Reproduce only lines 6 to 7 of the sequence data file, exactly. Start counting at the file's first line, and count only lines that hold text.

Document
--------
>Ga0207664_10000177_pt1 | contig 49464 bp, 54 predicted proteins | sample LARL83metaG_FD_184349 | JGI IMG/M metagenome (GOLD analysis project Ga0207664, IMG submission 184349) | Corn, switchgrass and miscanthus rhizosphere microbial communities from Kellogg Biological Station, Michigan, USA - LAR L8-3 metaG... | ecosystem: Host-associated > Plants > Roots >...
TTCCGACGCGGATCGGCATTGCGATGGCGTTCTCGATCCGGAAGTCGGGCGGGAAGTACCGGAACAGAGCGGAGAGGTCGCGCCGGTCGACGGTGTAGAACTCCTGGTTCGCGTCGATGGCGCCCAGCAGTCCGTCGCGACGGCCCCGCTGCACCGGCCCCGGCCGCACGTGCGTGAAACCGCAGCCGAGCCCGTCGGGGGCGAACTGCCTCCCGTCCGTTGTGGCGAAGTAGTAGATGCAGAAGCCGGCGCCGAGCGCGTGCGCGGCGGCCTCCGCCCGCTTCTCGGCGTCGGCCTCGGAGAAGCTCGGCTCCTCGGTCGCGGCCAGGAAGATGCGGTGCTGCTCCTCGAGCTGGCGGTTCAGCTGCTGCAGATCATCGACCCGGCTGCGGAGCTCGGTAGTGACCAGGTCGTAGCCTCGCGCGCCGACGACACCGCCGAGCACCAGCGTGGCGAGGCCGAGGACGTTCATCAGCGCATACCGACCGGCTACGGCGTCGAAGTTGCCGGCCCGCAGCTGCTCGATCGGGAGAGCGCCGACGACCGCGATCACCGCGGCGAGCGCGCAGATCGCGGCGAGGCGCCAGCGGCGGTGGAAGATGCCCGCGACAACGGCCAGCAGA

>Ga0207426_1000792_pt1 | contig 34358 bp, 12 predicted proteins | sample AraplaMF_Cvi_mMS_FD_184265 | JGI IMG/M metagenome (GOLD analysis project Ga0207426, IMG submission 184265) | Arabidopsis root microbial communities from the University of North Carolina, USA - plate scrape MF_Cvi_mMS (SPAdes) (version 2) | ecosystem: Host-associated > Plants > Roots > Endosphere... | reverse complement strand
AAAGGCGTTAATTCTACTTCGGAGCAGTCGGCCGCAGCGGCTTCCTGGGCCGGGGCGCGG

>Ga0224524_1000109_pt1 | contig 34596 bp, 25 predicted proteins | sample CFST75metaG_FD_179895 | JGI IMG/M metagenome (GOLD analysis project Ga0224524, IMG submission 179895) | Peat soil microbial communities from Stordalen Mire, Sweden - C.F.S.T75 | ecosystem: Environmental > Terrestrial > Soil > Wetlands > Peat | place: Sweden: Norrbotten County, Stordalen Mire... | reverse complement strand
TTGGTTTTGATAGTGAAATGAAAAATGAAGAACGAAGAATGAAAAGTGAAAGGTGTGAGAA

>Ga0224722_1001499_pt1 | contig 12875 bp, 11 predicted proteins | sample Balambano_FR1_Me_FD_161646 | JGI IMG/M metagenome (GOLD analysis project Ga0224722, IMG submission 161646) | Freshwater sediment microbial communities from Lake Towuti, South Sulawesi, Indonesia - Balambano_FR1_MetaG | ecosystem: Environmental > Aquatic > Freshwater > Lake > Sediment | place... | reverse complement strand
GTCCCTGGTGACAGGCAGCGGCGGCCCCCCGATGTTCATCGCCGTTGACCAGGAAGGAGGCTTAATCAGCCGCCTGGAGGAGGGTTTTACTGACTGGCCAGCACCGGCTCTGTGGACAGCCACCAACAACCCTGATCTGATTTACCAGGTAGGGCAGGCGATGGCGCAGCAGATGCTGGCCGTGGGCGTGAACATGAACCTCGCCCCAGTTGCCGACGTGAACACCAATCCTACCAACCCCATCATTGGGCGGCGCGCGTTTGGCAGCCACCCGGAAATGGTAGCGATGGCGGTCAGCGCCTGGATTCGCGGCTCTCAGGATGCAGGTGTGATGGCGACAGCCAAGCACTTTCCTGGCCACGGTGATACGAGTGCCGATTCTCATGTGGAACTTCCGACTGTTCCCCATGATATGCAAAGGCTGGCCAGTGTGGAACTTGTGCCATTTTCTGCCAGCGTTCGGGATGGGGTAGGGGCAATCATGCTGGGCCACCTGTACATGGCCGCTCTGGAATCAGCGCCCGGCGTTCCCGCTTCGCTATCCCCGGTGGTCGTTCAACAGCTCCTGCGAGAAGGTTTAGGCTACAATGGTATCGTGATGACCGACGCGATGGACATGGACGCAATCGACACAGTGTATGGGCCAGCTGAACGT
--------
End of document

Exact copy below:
TTGGTTTTGATAGTGAAATGAAAAATGAAGAACGAAGAATGAAAAGTGAAAGGTGTGAGAA

>Ga0224722_1001499_pt1 | contig 12875 bp, 11 predicted proteins | sample Balambano_FR1_Me_FD_161646 | JGI IMG/M metagenome (GOLD analysis project Ga0224722, IMG submission 161646) | Freshwater sediment microbial communities from Lake Towuti, South Sulawesi, Indonesia - Balambano_FR1_MetaG | ecosystem: Environmental > Aquatic > Freshwater > Lake > Sediment | place... | reverse complement strand